passage sheit ones branched oil" te each
house. There was no ether way of enter
ing the house.
" On the morning of the l'Jth vvc made
the high hills en the cast of Norten Sound.
At 2 p. m when within about sixteen
miles of St. Michael's, we were again stop step
ped by ice. During the next two days wc
succeeded iu getting within two miles of
and communicating with the settlement,
wheic we found Mr. Ncuman, agent of the
Alaska commercial company, and Mr. Nel Nel
eon, signal service observer. Mr. Kctch
ii iu, ascntofthe Western fur and trading
company, was living en the opposite side
of the bay, but owing te the partly broken
state of the ice wc could net reach his
place without a geed deal of difficulty, se
vvc did "net see him. Thcse gentlemen,
whom we found very kind and obliging,
live.quite comfortably. They have about
half a dozen leg houses, which they use
for dwellings and store houses, enclosed
in a stockade. Seme of the mere civilized
natives are employed as domestics. The
buildings aud every thing in and about
them present a neat, cleanly appearance.
An Indian village half a mile from the trad
ing pest consists of about thirty houses or
"tepecks," aud a dance house ' karz
hane ' These houses contain two rooms.
The first, or outer one, is built half uudcr
ground and has a frame reef covered with
earth. The inner room is entirely under
ground, and is reached through a small open
ing in the back of the front room. These
natives arc lazy, worthless people. They
hunt and fish only when forced te de se by
hunger. The only sign of civilization no
ticeable among them is their fondness for
whisky and tobacco. AVhilc at St. Mich
ael's I learned that native traders in the ;
employ of the Alaska commercial com
pany had been back aud forth between that
place and Kotzcbue Sound, aud even as
far north as Point Hepe, during the past
winter, but that nothing had been heard
in regard te the missing whalers. The
natives travel back and forth all winter
for the purpose of trade, and if any vessels
had reached the land anywhere south of
ley Cape they would have known it at
Indians at St. Michael's.
The vessel, after coaling at Plover Bay,
pushed northward, attempted te enter
Ketzcuc Sound te the cast, but failed en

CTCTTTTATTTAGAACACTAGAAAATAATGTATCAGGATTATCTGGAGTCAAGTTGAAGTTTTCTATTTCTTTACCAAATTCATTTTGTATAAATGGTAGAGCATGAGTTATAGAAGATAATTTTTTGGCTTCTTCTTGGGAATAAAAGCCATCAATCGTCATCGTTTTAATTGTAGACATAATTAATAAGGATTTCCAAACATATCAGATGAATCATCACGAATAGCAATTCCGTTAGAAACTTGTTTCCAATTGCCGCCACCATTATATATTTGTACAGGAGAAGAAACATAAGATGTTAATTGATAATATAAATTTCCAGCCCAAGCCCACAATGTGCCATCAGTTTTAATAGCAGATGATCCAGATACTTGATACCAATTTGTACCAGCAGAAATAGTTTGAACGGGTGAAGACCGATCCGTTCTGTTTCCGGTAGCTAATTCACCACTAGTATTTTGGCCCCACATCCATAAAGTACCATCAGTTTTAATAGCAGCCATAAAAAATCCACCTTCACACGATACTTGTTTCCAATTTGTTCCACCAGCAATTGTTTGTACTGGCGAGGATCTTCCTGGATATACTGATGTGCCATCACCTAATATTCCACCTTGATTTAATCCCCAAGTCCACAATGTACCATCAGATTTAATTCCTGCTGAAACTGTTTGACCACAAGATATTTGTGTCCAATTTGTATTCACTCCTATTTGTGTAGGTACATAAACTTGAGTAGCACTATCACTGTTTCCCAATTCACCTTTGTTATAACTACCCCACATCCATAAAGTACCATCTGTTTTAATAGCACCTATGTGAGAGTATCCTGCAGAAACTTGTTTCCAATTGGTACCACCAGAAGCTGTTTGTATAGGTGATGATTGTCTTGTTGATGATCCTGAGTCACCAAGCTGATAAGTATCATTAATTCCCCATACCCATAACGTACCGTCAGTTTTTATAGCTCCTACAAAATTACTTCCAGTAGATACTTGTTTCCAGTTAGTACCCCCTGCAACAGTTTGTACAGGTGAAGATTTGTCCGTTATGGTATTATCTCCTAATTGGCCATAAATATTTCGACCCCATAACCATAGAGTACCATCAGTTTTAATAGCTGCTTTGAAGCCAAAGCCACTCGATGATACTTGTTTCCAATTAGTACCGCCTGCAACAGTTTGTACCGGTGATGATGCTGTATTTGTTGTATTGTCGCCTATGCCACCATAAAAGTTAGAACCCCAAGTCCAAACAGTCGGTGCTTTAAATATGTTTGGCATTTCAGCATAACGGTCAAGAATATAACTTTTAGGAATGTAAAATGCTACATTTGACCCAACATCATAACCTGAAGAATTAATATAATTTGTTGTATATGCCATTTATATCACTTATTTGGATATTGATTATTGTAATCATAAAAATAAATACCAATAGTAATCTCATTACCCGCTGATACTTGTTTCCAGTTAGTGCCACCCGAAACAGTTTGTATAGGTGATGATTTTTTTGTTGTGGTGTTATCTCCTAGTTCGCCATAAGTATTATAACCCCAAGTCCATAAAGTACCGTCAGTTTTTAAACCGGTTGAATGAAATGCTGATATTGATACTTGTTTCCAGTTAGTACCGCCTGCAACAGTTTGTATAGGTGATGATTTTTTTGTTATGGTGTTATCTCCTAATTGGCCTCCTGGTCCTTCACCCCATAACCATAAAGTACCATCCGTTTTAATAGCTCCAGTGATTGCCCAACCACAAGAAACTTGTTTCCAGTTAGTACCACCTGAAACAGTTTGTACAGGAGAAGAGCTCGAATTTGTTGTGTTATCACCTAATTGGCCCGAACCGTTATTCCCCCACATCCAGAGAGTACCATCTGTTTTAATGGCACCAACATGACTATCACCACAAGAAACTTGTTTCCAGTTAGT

account of the ice, and made an essay
northward, reaching the highest point en
July 2, as marked en accompanying trip.
The Cerwin then returned te St. Michael's
for mere coal, visiting King's Island, a
rugged rock en the way.
. Wa found St UTinhmtVit vnrv miifdi
changed in appearance since our visit two
ii , i,, m:M ,j ,.,.,.
all gene, the weather mild and pleasant I
M no ice ana snow were
and the hillsides covered with wild flowers,
while, te complete the springlike appear
ance, the air was thick with mosquitoes.
The. traders of the two companies located
here had arrived from the interior, bring
ing the furs purchased during the winter.
They were accompanied by a number of
Indians from the different trading pests en
the Youken and Tennenah rivers and
ether places in the interior. Seme of these
traders are located 2,000 miles fiem the
coast. They come in each spring, as seen
as the ice breaks up in the rivers, bring in
the furs purchased during the wintcr,get a
new supply of trade goods and return, ap
parently satisfied with their let. I was
particularly impressed with the line phy
sique of the Indians whom they brought
down with them. They are very much
superior te the coast Indians, resembling
mere in appearance the Iudians seen en
the plains, having piercing bla"ck eyes,
long muscular limbs and erect figures,
showing courage, strength and endurance.
As they have had dealings with the large
trading companies only they have net as
yet requited a taste for liquor, but all use
tobacco. I h-ul the honor of a ''call''
from two distinguished chiefs one a
"medicine man" or "shaman" and a
large number pleased with the appearance
of the vessel. We discharged several
shells for their beneiit, the explosion of
which gicatly astonished them. These
Indians live by hunting bears, moose,
wolves and reindeer and trap mink and
foxes. In the summer they hunt with
guns ; in the winter, when game cannot
mn fast en account of the snow,
the bow and arrow aic used. Black
bears are killed with a knife or spear.
It is considered disgraceful te sheet them.
When an Indian meets a .black bear, he
approaches wrthin a few feet; the bear
steps, faces him and liscs en his haunches
prepared te give him a hug. The Indian